Linguistic Issues in Language Technology, Volume 13, 2016
Verb phrase (VP) ellipsis is the omission of a verb phrase whose meaning can be reconstructed from the linguistic or real-world context. It is licensed in English by auxiliary verbs, often modal auxiliaries: She can go to Hawaii but he can’t [e]. This paper describes a system called ViPER (VP Ellipsis Resolver) that detects and resolves VP ellipsis, relying on linguistic principles such as syntactic parallelism, modality correlations, and the delineation of core vs. peripheral sentence constituents. The key insight guiding the work is that not all cases of ellipsis are equally difficult: some can be detected and resolved with high confidence even before we are able to build systems with human-level semantic and pragmatic understanding of text.
Quantification (see e.g. Peters and Westerst ̊ahl, 2006) is probably one of the most extensively studied phenomena in formal semantics. But because of the specific representation of meaning assumed by modeltheoretic semantics (one where a true model of the world is a priori available), research in the area has primarily focused on one question: what is the relation of a quantifier to the truth value of a sentence? In contrast, relatively little has been said about the way the underlying model comes about, and its relation to individual speakers’ conceptual knowledge. In this paper, we make a first step in investigating how native speakers of English model relations between non-grounded sets, by observing how they quantify simple statements. We first give some motivation for our task, from both a theoretical linguistic and computational semantic point of view (§2). We then describe our annotation setup (§3) and follow on with an analysis of the produced dataset, conducting a quantitative evaluation which includes inter-annotator agreement for different classes of predicates (§4). We observe that there is significant agreement between speakers but also noticeable variations. We posit that in settheoretic terms, there are as many worlds as there are speakers (§5), but the overwhelming use of underspecified quantification in ordinary language covers up the individual differences that might otherwise be observed.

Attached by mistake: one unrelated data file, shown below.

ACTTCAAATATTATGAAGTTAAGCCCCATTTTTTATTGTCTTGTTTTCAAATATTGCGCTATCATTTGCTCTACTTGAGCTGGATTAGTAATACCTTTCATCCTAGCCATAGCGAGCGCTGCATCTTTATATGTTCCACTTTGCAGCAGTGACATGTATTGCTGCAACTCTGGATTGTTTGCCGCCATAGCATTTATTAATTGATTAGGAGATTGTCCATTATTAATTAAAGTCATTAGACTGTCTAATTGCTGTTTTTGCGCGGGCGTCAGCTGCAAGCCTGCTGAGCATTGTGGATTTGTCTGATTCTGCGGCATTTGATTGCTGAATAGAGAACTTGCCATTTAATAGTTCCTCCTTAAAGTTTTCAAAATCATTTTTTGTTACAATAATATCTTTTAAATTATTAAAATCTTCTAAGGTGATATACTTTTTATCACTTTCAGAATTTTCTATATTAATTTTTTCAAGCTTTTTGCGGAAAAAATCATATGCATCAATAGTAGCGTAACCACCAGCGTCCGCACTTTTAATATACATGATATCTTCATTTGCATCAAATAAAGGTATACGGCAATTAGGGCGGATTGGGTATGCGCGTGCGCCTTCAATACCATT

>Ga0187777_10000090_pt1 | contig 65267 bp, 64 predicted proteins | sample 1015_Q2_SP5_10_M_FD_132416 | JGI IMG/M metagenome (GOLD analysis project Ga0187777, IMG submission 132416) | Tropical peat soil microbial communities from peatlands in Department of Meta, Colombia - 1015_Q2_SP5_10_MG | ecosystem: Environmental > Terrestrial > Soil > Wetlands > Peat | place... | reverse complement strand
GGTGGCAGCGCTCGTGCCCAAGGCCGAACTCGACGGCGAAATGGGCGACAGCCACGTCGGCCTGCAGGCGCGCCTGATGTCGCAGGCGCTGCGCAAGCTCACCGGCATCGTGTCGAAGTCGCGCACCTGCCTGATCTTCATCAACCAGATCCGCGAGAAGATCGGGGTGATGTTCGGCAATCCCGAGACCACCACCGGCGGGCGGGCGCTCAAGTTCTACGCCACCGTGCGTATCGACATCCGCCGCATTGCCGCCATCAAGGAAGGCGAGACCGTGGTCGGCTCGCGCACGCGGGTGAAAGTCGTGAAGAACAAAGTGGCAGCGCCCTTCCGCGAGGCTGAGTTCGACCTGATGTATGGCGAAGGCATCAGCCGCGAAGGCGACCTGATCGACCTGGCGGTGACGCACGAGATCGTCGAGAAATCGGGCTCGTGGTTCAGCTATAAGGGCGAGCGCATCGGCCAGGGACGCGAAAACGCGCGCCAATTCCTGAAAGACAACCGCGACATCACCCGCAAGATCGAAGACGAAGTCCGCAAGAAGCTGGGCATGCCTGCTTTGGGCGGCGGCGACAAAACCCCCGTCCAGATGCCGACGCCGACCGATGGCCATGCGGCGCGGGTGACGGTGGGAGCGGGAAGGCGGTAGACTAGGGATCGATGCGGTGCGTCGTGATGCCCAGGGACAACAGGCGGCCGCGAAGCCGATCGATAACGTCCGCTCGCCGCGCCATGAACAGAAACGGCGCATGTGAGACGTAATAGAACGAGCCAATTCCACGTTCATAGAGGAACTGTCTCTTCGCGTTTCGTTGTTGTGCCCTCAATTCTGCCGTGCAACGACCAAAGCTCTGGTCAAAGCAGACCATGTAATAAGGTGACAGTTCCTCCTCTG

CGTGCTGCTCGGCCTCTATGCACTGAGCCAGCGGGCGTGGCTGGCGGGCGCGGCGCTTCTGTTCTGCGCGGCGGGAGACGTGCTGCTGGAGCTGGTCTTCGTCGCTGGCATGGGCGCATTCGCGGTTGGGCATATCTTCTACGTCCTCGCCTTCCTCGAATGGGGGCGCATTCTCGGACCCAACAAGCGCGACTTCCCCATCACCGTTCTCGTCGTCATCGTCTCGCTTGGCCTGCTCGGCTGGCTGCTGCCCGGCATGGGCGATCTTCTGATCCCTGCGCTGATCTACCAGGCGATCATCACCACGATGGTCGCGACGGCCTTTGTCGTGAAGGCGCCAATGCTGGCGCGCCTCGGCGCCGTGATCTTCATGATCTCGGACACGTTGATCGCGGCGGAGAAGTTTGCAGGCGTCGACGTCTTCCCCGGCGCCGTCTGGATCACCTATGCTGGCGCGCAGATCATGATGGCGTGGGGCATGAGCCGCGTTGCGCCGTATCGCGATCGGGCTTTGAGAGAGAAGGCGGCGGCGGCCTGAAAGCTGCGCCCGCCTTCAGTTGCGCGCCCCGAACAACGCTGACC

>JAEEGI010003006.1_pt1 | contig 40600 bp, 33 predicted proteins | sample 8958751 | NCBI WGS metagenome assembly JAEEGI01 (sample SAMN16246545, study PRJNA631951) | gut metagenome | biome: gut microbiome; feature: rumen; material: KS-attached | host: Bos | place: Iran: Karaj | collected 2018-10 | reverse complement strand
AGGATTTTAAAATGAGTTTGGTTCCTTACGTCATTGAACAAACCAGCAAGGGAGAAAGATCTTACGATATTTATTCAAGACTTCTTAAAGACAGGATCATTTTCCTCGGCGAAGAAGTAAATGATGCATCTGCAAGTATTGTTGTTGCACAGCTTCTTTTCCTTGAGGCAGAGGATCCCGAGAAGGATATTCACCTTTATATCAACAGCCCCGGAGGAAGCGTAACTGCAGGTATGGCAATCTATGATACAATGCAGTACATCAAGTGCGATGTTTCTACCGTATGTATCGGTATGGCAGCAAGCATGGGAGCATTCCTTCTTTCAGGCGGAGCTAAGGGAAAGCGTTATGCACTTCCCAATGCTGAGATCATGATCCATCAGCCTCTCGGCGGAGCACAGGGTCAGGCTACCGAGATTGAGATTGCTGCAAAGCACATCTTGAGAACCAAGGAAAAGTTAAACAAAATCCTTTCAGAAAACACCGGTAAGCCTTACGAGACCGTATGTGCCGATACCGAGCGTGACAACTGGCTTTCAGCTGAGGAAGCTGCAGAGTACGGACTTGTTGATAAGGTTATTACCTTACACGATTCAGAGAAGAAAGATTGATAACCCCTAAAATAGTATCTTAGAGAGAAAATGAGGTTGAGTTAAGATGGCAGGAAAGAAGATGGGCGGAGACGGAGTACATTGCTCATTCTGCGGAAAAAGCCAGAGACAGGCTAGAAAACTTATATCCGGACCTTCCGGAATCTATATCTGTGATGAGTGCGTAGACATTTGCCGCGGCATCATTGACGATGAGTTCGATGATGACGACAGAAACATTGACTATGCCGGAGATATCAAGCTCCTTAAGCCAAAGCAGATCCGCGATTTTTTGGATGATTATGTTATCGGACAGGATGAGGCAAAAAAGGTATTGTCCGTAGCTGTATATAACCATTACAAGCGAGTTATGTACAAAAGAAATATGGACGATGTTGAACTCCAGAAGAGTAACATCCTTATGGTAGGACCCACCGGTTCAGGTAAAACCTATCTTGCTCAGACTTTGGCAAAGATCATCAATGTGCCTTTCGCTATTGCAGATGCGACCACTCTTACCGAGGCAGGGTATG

This paper proposes a method for improving the results of a statistical Machine Translation system using boundedness, a pragmatic component of the verbal phrase’s lexical aspect. First, the paper presents manual and automatic annotation experiments for lexical aspect in EnglishFrench parallel corpora. It will be shown that this aspectual property is identified and classified with ease both by humans and by automatic systems. Second, Statistical Machine Translation experiments using the boundedness annotations are presented. These experiments show that the information regarding lexical aspect is useful to improve the output of a Machine Translation system in terms of better choices of verbal tenses in the target language, as well as better lexical choices. Ultimately, this work aims at providing a method for the automatic annotation of data with boundedness information and at contributing to Machine Translation by taking into account linguistic data.
Abstract syntax is a semantic tree representation that lies between parse trees and logical forms. It abstracts away from word order and lexical items, but contains enough information to generate both surface strings and logical forms. Abstract syntax is commonly used in compilers as an intermediate between source and target languages. Grammatical Framework (GF) is a grammar formalism that generalizes the idea to natural languages, to capture cross-lingual generalizations and perform interlingual translation. As one of the main results, the GF Resource Grammar Library (GF-RGL) has implemented a shared abstract syntax for over 30 languages. Each language has its own set of concrete syntax rules (morphology and syntax), by which it can be generated from the abstract syntax and parsed into it. This paper presents a conversion method from abstract syntax trees to dependency trees. The method is applied for converting GF-RGL trees to Universal Dependencies (UD), which uses a common set of labels for different languages. The correspondence between GF-RGL and UD turns out to be good, and the relatively few discrepancies give rise to interesting questions about universality. The conversion also has potential for practical applications: (1) it makes the GF parser usable as a rule-based dependency parser; (2) it enables bootstrapping UD treebanks from GF treebanks; (3) it defines formal criteria to assess the informal annotation schemes of UD; (4) it gives a method to check the consistency of manually annotated UD trees with respect to the annotation schemes; (5) it makes information from UD treebanks available.